Civil Aviation Bill [B73-2008]: Civil Aviation Authority briefing

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Transport

16 September 2008
Chairperson: Mr J Cronin (ANC)
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Meeting Summary

The Civil Aviation Bill was presented to the Committee. It was explained that the Bill was quite technical. Its primary purpose was to ensure that there was compliance with the International Civil Aviation Organisation (ICAO), to improve civil aviation in South Africa as well as consolidation of legislation. The Bill also introduced the creation of the Aviation Safety Investigation Board (ASIB) whose primary purpose was to identify safety deficiencies, report publicly on its findings and its sole objective was accident prevention. The Civil Aviation Authority was also covered in clauses 70 to 78, and the Civil Aviation Authority Board in clauses 70 to 90. The monitoring and enforcement of regulatory compliance was set out in clauses 101 to 140. The National Civil Aviation Security Coordinator provisions were in clauses 141 to 151. Members asked why the Security Coordinator was being paid by the Department, and it was explained that some of the institutional issues would be addressed again after public comment. The comment was made that it would be useful to look at the International Organisation’s requirements and wording and that the Department must start to develop policy. Further questions related to the replacement of the Director, the position of the Executive Board, the sub entities associated with the Appeals Board, the need for the Appeals Committee, the disparity between the treatment of disabled people on different flights and airlines, and the need to look again at the clause dealing with owners of aircraft.

 

Meeting report

Civil Aviation Bill [B73 – 2008] (the Bill): Civil Aviation Authority (CAA) presentation
Mr Anwar Gany, Chief Director: Civil Aviation Authority, presented the presentation to the Committee. The Bill was to ensure that South Africa was in compliance with the International Civil Aviation Organisation (ICAO). It would be a consolidation of legislation and it would repeal the Aviation Act, 1962, Civil Aviation Offences Act, 1972, and the South African Civil Aviation Authority Act, 1998.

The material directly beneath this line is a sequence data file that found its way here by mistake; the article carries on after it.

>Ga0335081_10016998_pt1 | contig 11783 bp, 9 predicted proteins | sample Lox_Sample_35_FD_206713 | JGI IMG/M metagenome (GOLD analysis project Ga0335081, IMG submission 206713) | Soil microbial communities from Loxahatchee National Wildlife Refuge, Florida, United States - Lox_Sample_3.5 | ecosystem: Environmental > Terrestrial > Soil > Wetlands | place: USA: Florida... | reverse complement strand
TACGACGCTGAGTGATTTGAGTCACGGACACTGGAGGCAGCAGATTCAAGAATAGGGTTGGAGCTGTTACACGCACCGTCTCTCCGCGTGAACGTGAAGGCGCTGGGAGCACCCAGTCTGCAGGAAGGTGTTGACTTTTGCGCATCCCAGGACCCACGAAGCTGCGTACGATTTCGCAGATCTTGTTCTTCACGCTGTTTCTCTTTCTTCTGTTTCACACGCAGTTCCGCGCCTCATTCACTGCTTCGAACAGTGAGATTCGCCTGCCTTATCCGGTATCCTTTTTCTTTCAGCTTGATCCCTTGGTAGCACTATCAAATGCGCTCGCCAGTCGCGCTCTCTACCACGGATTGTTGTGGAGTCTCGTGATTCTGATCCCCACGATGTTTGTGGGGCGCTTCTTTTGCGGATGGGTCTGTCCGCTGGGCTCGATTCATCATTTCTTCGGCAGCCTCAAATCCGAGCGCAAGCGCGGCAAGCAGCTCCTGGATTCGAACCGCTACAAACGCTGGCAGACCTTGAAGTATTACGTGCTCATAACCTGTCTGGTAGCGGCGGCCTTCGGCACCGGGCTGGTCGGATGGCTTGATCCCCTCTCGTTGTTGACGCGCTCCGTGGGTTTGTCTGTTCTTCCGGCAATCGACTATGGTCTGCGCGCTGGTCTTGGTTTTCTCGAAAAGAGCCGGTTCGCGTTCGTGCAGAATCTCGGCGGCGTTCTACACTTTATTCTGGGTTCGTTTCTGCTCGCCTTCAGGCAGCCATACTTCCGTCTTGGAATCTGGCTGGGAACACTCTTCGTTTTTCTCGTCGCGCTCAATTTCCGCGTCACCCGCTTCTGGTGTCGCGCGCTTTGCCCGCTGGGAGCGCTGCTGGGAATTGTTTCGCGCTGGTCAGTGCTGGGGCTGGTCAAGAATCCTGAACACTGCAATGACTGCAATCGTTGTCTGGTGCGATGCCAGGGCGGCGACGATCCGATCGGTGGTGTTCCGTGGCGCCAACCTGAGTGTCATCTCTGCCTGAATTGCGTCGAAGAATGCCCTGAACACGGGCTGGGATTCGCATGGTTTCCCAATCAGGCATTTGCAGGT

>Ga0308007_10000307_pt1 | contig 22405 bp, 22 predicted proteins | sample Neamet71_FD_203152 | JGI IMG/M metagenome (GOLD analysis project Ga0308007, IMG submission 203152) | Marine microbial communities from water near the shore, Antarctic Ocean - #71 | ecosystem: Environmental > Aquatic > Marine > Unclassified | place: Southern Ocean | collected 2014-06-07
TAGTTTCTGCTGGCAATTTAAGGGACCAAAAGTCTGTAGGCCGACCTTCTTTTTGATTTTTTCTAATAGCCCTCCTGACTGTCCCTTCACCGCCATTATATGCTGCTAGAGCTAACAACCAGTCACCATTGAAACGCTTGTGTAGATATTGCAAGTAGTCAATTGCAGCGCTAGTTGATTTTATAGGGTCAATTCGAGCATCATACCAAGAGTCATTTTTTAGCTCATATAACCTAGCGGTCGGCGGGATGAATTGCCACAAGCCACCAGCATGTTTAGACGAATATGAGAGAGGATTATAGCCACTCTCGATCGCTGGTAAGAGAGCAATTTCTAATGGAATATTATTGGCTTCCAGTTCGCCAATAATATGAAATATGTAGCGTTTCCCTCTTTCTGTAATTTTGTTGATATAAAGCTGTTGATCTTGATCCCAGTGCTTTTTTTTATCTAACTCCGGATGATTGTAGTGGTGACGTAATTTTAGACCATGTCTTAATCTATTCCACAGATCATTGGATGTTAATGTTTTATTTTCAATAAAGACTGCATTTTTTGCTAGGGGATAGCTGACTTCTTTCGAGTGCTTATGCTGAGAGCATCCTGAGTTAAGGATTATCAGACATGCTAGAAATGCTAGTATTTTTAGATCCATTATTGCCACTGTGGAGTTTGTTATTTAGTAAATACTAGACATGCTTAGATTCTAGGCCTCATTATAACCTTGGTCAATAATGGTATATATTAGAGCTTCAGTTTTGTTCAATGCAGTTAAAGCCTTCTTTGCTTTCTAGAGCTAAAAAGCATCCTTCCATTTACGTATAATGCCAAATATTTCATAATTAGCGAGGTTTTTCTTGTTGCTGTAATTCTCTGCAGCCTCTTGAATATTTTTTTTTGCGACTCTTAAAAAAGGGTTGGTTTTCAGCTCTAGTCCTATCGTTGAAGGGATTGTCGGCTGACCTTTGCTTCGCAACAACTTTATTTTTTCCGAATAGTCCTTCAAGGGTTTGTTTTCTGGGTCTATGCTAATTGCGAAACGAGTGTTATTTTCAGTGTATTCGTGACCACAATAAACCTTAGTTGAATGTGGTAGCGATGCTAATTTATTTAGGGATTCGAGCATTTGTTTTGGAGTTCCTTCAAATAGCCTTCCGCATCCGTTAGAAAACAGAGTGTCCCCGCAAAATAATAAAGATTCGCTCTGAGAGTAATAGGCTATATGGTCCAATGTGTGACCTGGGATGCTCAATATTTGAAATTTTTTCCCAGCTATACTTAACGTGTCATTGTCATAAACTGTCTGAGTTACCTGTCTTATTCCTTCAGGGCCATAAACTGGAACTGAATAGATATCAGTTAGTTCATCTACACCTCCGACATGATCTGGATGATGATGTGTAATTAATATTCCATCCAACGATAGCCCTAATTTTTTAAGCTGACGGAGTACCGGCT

Mr Gany explained the purpose of the Bill. Clause 1 provided definitions.  Clause 2 set out the application of the Act and what and whom it applied to. It included every person employed or doing work in connection with aerodromes, air navigation facilities, aviation facilities or designated airports. It did not apply to aircraft, airports, heliports or helistops that belonged to the South African National Defence Force (SANDF) or the South African Police Service (SAPS), aircraft or airports that were used exclusively by SANDF or SAPS or aircraft used by Customs services. Clause 3 contained the power to carry out and apply convention and transit agreements. The Minister could, in consultation with the Civil Aviation Authority (CAA,) issue proclamations for carrying out a Convention or Transit Agreement as well as ratify amendments to the Convention or Transit Agreement. Clause 4 set out the functions of the Minister in connection with the Act, Convention and Transit Agreement. The Minister was responsible for carrying out the Act and must designate CAA as the appropriate authority for the purposes of carrying out the functions of the Act. Clause 5 related to the enactment of the Convention and Transit Agreement. Clause 6 was the acquisition of land and rights in connection with licensed airports. The Minister could acquire land and interest in land adjoining or adjacent to any aerodrome and for the purpose of erection and maintenance of aids to safety in air navigation. Clause 7 spoke to permission to use land held under any reconnaissance permission, prospecting or mining authorisation. Subject to relevant legislation the Minister of Minerals and Energy could permit the use of specific land for the establishment of airports and other related functions. Clause 8 related to trespass, nuisance, and responsibility for damage or loss by registered owners and operators or aircraft. It meant that any damage or loss caused by an aircraft in flight could be recovered from the registered owner of the aircraft.